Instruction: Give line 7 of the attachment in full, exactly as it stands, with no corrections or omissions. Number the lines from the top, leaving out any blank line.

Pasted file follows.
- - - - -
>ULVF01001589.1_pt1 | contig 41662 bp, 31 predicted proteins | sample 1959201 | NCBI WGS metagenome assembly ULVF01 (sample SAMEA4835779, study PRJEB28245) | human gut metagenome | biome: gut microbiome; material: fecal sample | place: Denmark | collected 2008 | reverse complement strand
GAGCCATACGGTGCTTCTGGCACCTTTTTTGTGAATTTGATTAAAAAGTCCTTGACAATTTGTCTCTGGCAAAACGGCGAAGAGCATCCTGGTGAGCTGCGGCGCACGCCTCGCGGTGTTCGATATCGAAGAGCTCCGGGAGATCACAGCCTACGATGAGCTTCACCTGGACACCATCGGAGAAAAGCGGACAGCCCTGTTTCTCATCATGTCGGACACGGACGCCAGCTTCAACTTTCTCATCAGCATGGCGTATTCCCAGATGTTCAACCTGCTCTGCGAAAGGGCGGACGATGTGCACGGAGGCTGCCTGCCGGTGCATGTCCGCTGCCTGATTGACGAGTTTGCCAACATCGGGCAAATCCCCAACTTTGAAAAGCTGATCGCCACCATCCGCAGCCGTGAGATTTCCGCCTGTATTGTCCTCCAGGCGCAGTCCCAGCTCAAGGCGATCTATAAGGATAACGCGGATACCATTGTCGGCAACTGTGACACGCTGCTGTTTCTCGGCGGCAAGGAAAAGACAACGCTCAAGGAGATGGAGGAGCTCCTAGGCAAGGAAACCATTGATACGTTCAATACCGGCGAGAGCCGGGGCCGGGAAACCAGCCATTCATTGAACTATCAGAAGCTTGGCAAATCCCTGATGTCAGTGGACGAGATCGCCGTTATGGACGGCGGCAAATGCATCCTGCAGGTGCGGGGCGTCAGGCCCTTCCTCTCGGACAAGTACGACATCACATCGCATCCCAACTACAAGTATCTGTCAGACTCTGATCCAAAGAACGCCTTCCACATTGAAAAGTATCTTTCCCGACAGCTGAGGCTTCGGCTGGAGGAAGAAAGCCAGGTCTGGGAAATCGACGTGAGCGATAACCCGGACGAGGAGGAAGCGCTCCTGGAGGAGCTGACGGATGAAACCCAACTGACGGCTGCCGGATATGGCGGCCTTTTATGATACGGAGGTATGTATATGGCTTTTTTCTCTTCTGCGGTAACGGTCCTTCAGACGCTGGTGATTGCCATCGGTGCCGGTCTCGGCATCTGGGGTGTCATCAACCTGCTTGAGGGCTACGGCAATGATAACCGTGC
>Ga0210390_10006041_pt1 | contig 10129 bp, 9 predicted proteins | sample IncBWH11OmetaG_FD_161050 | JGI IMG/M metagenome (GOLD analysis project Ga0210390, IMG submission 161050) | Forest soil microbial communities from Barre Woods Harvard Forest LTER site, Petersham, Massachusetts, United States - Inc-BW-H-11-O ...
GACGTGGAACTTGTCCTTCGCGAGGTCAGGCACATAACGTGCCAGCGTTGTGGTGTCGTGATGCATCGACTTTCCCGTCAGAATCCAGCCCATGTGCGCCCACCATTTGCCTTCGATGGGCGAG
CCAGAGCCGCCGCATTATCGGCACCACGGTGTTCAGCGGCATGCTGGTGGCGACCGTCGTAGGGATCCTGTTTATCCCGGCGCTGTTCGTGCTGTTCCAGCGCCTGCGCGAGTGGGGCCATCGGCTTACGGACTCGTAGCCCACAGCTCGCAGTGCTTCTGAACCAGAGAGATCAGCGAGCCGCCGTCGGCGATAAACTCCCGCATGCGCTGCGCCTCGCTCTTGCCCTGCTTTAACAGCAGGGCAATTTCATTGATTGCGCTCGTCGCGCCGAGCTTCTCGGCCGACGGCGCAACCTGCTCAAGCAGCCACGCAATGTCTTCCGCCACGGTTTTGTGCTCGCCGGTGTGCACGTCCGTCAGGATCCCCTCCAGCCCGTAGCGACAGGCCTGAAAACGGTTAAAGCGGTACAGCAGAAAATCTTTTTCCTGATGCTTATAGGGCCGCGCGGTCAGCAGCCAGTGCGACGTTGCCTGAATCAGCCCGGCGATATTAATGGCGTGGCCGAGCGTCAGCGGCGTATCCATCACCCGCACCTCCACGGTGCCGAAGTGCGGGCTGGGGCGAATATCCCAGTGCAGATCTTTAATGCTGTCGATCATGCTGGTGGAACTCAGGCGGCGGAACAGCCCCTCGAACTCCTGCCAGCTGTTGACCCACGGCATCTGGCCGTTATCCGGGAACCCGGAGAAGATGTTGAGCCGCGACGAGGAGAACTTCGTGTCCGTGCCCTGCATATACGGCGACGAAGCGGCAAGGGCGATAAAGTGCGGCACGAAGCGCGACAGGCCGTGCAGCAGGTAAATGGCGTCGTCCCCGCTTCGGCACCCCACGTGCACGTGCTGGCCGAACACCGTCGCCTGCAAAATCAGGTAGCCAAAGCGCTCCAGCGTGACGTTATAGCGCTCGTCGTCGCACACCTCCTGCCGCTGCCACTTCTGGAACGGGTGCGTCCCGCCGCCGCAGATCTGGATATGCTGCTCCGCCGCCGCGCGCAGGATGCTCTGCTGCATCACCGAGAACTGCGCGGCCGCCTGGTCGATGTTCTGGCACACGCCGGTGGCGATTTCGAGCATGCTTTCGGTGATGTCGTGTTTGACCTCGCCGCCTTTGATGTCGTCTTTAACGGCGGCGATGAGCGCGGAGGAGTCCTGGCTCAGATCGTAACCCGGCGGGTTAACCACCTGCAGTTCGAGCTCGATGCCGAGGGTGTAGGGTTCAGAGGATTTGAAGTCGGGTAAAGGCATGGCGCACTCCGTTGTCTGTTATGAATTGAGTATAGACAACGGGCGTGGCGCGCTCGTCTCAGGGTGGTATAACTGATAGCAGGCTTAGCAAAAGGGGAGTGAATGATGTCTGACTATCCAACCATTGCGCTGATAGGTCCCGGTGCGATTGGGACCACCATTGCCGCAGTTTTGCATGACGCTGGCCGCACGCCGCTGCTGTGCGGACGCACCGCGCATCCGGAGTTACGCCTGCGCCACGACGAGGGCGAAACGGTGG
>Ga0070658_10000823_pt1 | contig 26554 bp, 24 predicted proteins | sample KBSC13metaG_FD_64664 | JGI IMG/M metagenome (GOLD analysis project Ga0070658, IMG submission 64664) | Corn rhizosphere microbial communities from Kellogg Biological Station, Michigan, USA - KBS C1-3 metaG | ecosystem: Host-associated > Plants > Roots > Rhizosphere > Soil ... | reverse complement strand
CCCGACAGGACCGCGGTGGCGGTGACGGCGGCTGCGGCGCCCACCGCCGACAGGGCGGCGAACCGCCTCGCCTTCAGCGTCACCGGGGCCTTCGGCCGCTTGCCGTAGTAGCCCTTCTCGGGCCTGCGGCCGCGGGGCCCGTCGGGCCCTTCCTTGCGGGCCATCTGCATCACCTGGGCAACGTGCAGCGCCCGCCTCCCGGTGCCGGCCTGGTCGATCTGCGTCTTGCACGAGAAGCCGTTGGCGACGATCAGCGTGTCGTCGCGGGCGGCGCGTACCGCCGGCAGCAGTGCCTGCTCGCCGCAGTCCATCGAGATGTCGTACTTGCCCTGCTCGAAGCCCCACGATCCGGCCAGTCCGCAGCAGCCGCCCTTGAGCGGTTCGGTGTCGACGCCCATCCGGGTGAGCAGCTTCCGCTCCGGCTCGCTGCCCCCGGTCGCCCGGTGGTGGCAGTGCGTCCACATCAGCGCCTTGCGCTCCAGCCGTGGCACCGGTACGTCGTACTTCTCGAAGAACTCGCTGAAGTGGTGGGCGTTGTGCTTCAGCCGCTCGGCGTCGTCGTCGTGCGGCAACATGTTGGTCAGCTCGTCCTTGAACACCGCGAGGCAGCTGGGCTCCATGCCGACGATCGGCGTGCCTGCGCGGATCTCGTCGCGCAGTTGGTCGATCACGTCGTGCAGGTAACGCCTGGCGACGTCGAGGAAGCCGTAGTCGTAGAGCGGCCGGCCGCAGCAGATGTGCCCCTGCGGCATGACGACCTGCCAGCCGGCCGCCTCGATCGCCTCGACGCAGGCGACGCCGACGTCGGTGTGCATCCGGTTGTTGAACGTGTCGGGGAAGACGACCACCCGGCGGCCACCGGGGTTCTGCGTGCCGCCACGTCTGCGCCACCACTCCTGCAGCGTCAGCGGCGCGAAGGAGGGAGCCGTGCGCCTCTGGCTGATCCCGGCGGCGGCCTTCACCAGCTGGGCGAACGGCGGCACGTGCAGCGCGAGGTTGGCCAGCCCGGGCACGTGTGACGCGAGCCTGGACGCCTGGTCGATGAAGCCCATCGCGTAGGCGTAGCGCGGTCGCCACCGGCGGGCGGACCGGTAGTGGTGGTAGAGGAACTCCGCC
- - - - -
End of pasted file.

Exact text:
CCCGACAGGACCGCGGTGGCGGTGACGGCGGCTGCGGCGCCCACCGCCGACAGGGCGGCGAACCGCCTCGCCTTCAGCGTCACCGGGGCCTTCGGCCGCTTGCCGTAGTAGCCCTTCTCGGGCCTGCGGCCGCGGGGCCCGTCGGGCCCTTCCTTGCGGGCCATCTGCATCACCTGGGCAACGTGCAGCGCCCGCCTCCCGGTGCCGGCCTGGTCGATCTGCGTCTTGCACGAGAAGCCGTTGGCGACGATCAGCGTGTCGTCGCGGGCGGCGCGTACCGCCGGCAGCAGTGCCTGCTCGCCGCAGTCCATCGAGATGTCGTACTTGCCCTGCTCGAAGCCCCACGATCCGGCCAGTCCGCAGCAGCCGCCCTTGAGCGGTTCGGTGTCGACGCCCATCCGGGTGAGCAGCTTCCGCTCCGGCTCGCTGCCCCCGGTCGCCCGGTGGTGGCAGTGCGTCCACATCAGCGCCTTGCGCTCCAGCCGTGGCACCGGTACGTCGTACTTCTCGAAGAACTCGCTGAAGTGGTGGGCGTTGTGCTTCAGCCGCTCGGCGTCGTCGTCGTGCGGCAACATGTTGGTCAGCTCGTCCTTGAACACCGCGAGGCAGCTGGGCTCCATGCCGACGATCGGCGTGCCTGCGCGGATCTCGTCGCGCAGTTGGTCGATCACGTCGTGCAGGTAACGCCTGGCGACGTCGAGGAAGCCGTAGTCGTAGAGCGGCCGGCCGCAGCAGATGTGCCCCTGCGGCATGACGACCTGCCAGCCGGCCGCCTCGATCGCCTCGACGCAGGCGACGCCGACGTCGGTGTGCATCCGGTTGTTGAACGTGTCGGGGAAGACGACCACCCGGCGGCCACCGGGGTTCTGCGTGCCGCCACGTCTGCGCCACCACTCCTGCAGCGTCAGCGGCGCGAAGGAGGGAGCCGTGCGCCTCTGGCTGATCCCGGCGGCGGCCTTCACCAGCTGGGCGAACGGCGGCACGTGCAGCGCGAGGTTGGCCAGCCCGGGCACGTGTGACGCGAGCCTGGACGCCTGGTCGATGAAGCCCATCGCGTAGGCGTAGCGCGGTCGCCACCGGCGGGCGGACCGGTAGTGGTGGTAGAGGAACTCCGCC